Periodically, the Bald Head Island Club Golf Course closes for aerification, overseeding and other maintenance. Scheduled maintenance dates are shown below. Occasionally, the course may delay opening due to rain, frost or other weather conditions.
Please call the Golf Shop at 910.457.7310 with any questions and continue to check this page, as the professional staff will post updates as we communicate with the golf course maintenance team. Please note that as seasons change to late fall, winter and early spring, all openings and tee times are subject to delays, weather depending.
Golf Course Aerification and Maintenance Dates:
- May 31- June 3 Golf Course Aerification
- August 15-18 Golf Course Aerification
Reasons for Aerification:
Preventative maintenance is an integral part of a successful golf course management program. Aerification can be viewed as an inconvenience that affects putting surfaces for many days before healing, but golfers need to understand how important aerification is to produce healthy turf conditions. Aerification is merely a short-term disruption that has long-term benefits and needs to be recognized as an essential process to golf course maintenance. Aerification (also known as aeration) is a mechanical process that achieves three important objectives:
- Relieves soil compaction.
- Provides a method to improve the soil mixture around the green's roots.
- Reduces or prevents the accumulation of excess thatch.
Older greens often have significant amounts fine organic particles that are prone to compaction. Filling aerification voids with sand improves drainage and relieves compaction. The periodic introduction of sand to a green's top layer can, over time, avoid or postpone expensive rebuilding or renovation of greens.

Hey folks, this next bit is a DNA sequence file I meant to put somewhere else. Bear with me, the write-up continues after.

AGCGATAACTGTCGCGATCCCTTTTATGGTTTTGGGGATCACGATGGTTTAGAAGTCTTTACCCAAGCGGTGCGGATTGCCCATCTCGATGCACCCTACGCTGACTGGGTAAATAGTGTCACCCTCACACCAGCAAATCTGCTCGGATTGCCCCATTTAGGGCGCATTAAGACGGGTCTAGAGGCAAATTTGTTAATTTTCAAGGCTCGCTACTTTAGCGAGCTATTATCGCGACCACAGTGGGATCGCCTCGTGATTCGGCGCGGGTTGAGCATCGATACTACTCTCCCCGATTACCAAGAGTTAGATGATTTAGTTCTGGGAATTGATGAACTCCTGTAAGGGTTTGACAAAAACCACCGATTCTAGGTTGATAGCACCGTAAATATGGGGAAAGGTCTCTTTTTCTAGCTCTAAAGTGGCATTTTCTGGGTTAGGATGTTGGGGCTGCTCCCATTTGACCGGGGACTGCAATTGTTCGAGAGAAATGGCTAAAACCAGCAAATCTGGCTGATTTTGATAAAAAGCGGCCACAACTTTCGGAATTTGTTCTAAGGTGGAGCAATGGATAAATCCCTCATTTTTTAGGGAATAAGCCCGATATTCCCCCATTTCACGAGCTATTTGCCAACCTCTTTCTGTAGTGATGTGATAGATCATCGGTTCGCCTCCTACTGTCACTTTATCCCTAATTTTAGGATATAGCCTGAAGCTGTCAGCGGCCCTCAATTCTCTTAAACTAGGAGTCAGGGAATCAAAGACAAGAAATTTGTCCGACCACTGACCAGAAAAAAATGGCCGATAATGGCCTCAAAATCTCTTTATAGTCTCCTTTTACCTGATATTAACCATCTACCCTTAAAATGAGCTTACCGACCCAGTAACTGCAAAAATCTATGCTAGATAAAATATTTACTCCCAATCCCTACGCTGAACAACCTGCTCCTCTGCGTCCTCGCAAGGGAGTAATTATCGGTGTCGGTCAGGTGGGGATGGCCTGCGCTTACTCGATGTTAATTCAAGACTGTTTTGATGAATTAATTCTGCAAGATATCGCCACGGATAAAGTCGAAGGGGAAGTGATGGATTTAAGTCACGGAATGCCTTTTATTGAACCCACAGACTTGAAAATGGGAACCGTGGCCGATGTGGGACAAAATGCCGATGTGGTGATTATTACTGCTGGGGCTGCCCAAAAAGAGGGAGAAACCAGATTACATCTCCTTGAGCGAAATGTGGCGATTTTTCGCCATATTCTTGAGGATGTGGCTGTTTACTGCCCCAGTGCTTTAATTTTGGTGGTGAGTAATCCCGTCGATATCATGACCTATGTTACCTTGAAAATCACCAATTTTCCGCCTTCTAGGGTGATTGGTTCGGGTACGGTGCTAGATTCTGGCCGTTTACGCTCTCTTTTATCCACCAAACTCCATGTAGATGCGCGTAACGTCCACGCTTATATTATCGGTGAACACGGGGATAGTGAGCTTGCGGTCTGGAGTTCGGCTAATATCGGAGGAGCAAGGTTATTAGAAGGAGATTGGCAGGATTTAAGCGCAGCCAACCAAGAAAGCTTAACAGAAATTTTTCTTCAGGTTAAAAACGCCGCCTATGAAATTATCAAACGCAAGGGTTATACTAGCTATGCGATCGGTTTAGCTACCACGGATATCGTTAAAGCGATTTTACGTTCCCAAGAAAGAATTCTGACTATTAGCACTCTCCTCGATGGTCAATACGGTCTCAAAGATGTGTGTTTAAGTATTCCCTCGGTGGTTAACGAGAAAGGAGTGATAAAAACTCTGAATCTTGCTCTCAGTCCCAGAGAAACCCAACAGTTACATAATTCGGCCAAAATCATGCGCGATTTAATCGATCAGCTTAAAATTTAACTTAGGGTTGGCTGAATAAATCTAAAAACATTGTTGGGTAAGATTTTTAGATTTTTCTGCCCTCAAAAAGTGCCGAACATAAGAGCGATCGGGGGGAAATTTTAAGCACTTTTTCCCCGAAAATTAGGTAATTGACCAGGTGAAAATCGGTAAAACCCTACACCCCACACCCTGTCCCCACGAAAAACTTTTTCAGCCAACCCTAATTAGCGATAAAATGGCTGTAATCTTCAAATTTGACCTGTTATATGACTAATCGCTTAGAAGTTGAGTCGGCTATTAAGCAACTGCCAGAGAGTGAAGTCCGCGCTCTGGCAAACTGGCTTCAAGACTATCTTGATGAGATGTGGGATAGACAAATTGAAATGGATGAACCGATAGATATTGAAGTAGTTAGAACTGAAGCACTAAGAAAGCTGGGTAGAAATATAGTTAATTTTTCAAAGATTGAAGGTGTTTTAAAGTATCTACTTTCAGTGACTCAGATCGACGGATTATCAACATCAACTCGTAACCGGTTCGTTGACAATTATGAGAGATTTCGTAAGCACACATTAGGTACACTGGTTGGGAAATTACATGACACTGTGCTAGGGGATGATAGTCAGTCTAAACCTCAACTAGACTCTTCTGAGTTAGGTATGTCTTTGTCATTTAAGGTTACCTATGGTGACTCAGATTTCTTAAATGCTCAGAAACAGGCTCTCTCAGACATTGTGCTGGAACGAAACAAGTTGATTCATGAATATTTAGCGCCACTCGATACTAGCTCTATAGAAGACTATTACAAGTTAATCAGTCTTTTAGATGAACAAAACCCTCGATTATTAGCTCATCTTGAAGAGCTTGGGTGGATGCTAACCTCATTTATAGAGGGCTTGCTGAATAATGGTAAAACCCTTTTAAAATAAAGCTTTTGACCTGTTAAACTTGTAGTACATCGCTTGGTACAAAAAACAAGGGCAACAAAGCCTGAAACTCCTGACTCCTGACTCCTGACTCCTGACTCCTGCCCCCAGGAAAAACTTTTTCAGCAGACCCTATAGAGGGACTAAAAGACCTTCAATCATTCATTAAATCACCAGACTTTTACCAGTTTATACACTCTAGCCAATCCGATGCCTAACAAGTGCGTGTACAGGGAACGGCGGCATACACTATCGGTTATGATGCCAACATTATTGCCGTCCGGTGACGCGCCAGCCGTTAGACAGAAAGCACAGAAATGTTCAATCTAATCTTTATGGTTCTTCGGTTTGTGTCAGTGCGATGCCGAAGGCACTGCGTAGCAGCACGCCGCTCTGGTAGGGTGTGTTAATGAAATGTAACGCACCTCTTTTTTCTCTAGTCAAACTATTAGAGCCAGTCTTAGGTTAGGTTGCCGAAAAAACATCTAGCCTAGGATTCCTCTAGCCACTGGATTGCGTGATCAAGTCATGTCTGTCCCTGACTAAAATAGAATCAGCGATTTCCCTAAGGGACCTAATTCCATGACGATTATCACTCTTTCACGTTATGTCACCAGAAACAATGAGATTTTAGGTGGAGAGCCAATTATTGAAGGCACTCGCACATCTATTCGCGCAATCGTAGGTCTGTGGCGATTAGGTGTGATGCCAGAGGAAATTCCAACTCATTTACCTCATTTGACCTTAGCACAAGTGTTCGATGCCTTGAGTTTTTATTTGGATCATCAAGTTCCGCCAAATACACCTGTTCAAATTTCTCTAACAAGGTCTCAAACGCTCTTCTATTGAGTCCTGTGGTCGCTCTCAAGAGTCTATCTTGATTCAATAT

Aeration creates air space in the soil and promotes deeper rooting, thus helping the grass stay healthy, and allow maintenance programs to use less water and pesticides to maintain vigorous plant health that can withstand stress. Different forms of aerification that create voids in the soil and greens canopy by removing or displacing thatch, can allow for an infusion of air and water that is critical for soil microbes and plant biology. The spaces are then filled with sand (topdressing) that helps the soil retain air space and makes it easier for roots to grow downward and allows the greens cavity to drain properly creating firmer, more aerobic conditions.
Consistent mowing, fertilizing and watering of turf adds to a layer of organic matter below the surface. This layer, called thatch, is an accumulation of dead stems, leaves and root tissues. A certain amount of organic matter is essential and makes for resilient turf, but too much invites diseases and insects, as well as holding moisture leading to softer, anaerobic conditions. Aerification is one of the best ways to reduce an existing organic layer and prevent an excess of thatch from becoming established, and topdressing can prevent thatch buildup by diluting the organic matter with pure sand.